Two co-first authors reviewed all the articles independently and discussed the articles until a consensus was reached. Data obtained from the studies included the first author, year of publication, patient source (region), tumor types, and type of study. All data were extracted independently by two investigators. As all the studies were RCTs, we summarized the basic parameters and then assessed the quality of the included studies.

Quality evaluation

We assessed the methodological quality of the included studies using the scale of Risk of bias summary and Risk of bias graph, which is the most widely used assessment tool in meta analyses. The scale measures the following characteristics in RCTs: 1. random sequence generation (selection bias), 2. allocation concealment (selection bias), 3. blinding method used for participants and study personnel (performance bias), 4. blinding method used for outcome assessment (detection bias), 5. incomplete outcome data (attrition bias), 6. selective reporting (reporting bias), 7. other biases. The risk of each included study was rated as “high bias risk”, “unclear bias risk” or “low bias risk” according to the information extracted. The graphical results of methodological quality are shown in Fig. 2.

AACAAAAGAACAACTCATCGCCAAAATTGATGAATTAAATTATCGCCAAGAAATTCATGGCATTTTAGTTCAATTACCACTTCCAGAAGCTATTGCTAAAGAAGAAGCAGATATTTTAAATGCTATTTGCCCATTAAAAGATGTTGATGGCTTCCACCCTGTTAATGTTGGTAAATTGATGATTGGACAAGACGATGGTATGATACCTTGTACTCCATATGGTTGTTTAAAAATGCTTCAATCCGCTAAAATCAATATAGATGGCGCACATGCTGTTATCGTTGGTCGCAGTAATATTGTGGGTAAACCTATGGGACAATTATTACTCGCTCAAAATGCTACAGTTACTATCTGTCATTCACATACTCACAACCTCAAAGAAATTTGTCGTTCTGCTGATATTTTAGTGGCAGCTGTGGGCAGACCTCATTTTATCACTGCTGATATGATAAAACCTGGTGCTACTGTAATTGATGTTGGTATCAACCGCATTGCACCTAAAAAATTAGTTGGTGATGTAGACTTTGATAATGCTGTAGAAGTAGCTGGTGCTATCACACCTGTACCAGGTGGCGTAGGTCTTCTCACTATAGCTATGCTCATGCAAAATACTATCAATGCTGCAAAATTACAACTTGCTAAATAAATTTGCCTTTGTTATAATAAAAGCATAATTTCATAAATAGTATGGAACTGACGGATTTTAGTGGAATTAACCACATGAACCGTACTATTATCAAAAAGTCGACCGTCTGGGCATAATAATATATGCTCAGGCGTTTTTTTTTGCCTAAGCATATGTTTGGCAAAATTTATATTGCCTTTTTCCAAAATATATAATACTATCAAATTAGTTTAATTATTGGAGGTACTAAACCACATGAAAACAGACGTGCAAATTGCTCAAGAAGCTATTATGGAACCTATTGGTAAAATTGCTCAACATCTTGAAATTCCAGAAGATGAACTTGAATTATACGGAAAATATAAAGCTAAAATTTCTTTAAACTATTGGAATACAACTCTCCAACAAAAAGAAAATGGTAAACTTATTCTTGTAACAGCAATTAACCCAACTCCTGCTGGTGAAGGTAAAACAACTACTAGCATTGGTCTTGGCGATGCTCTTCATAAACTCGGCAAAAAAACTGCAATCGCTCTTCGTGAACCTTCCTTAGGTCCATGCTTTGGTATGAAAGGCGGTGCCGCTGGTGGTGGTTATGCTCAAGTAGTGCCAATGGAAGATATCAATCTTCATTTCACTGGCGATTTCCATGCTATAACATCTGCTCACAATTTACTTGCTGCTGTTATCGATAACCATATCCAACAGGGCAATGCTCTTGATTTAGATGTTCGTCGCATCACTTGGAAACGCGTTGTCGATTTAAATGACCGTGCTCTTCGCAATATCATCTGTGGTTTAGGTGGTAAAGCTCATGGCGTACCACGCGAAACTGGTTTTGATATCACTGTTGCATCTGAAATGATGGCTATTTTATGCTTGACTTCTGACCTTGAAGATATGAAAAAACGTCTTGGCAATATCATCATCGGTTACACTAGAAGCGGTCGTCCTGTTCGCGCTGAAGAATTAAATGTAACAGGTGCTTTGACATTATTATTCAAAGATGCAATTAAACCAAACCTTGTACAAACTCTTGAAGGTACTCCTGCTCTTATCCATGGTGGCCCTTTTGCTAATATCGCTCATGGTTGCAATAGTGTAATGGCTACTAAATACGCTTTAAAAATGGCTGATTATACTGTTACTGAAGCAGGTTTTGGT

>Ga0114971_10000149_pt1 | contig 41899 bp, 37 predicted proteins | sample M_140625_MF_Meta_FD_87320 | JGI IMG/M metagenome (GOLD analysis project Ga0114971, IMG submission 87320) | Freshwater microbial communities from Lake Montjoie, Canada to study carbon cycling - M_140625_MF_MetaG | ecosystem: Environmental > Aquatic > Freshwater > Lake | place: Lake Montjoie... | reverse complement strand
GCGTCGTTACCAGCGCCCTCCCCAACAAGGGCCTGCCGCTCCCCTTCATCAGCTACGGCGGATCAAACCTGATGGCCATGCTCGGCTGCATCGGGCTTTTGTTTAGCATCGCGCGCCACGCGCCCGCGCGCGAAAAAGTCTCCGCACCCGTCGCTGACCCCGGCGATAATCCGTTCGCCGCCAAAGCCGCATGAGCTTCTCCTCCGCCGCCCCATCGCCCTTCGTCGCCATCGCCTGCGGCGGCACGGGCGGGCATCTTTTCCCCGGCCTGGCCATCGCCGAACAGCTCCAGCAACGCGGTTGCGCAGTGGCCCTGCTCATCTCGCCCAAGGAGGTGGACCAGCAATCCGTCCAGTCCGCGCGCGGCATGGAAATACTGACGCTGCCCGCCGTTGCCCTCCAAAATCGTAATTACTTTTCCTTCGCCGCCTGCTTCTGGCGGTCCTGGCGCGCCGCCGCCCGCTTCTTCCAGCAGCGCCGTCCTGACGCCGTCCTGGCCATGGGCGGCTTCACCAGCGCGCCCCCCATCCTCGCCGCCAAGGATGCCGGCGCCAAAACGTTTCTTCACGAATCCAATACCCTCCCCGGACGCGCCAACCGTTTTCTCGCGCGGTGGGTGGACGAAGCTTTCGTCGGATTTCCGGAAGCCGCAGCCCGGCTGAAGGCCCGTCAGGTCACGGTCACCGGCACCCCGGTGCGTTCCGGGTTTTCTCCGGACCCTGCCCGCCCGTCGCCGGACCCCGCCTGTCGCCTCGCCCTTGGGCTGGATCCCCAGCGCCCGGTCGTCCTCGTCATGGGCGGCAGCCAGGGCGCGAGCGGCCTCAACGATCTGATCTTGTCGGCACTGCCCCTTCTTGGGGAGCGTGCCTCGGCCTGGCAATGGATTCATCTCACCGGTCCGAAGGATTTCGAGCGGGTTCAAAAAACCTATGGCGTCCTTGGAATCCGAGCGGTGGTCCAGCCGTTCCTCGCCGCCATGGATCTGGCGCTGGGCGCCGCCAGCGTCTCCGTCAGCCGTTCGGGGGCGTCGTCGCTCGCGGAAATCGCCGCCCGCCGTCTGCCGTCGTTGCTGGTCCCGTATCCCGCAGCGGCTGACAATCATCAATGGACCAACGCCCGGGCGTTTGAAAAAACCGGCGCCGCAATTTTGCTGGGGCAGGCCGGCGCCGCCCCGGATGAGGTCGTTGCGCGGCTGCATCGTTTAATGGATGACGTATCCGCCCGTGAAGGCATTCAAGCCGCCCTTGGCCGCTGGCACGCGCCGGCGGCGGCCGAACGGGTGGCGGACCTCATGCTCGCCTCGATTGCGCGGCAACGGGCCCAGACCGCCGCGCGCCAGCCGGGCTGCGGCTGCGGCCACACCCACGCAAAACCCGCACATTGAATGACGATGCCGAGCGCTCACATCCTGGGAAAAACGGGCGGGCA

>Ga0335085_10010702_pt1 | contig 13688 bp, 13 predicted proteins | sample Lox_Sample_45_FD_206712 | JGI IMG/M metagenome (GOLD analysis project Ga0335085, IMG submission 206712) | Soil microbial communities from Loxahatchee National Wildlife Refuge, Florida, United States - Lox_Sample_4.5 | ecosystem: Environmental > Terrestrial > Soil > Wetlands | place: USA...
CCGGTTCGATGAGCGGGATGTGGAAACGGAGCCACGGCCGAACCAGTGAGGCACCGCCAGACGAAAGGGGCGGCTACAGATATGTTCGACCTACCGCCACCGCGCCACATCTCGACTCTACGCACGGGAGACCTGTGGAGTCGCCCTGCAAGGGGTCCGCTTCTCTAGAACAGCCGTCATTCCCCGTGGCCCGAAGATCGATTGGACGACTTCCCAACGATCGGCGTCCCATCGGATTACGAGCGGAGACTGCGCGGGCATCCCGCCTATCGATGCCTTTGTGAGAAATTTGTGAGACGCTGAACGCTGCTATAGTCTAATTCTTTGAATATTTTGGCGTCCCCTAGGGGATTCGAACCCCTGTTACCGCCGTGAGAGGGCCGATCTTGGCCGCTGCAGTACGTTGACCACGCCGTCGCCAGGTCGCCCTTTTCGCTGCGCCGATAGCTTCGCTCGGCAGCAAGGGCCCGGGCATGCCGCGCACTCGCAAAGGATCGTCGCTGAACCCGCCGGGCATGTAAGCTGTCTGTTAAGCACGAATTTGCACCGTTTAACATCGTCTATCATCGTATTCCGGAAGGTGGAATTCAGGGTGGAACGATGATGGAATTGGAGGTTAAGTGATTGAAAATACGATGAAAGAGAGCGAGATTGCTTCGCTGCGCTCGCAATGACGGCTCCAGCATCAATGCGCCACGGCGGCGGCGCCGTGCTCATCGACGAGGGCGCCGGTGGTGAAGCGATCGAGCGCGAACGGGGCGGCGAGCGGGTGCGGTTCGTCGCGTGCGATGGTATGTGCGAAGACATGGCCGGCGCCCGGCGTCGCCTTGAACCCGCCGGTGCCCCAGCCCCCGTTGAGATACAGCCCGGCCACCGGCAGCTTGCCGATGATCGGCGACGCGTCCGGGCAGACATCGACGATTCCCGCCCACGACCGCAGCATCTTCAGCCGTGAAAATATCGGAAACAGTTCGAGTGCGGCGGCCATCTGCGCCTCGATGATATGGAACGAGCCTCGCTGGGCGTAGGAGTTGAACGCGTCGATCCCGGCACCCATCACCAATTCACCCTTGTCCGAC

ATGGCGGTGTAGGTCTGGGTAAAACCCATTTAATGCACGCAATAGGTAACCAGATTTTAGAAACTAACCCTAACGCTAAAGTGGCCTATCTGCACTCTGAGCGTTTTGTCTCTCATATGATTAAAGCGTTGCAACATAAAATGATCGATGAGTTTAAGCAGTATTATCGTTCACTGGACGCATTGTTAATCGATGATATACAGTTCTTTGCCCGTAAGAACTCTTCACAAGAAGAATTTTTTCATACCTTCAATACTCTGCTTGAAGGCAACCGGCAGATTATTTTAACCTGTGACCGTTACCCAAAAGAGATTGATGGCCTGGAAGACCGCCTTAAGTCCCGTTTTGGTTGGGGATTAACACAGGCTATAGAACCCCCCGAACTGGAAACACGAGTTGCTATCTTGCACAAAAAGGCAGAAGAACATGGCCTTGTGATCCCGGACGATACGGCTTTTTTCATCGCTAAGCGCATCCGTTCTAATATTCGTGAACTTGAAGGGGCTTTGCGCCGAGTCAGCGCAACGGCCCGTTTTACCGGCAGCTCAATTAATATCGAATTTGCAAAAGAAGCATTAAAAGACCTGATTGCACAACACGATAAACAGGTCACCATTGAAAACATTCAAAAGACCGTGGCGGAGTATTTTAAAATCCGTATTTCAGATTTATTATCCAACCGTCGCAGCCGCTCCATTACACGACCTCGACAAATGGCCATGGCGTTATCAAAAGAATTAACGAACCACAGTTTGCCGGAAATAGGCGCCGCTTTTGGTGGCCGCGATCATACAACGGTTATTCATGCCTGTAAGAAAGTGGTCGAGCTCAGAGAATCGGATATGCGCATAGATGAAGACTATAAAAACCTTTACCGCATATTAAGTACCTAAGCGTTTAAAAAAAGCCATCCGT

Statistical analysis

The levels of CRP, IL-6 and TNF-α, ALB, CD3+T cells, CD4+T cells, CD8+T cells, and CD4+/CD8+T cells were calculated using the Review Manager 5.0.24 statistical software (Cochrane Collaboration Software). Publication bias was evaluated according to a funnel plot and Begg’s and Egger’s tests using the Review Manager 5.0.24 package. Heterogeneity was considered statistically significant when P < 0.05.

Results

Characteristics of the included studies and risk of bias

The electronic literature search yielded 672 potential studies for inclusion. And finally, 126 articles had titles and abstracts that appeared to be potentially relevant. Of these studies, 54 studies were excluded because the patients received arginine. 8 studies were reported neither in Chinese nor in English and were thus excluded; 55 studies with full texts were further excluded as the patients received chemotherapy. All procedures were performed by two investigators independently. In total, 9 eligible studies were included in this meta-analysis. The flow chart of retrieval and selection of the studies is shown in Fig. 1.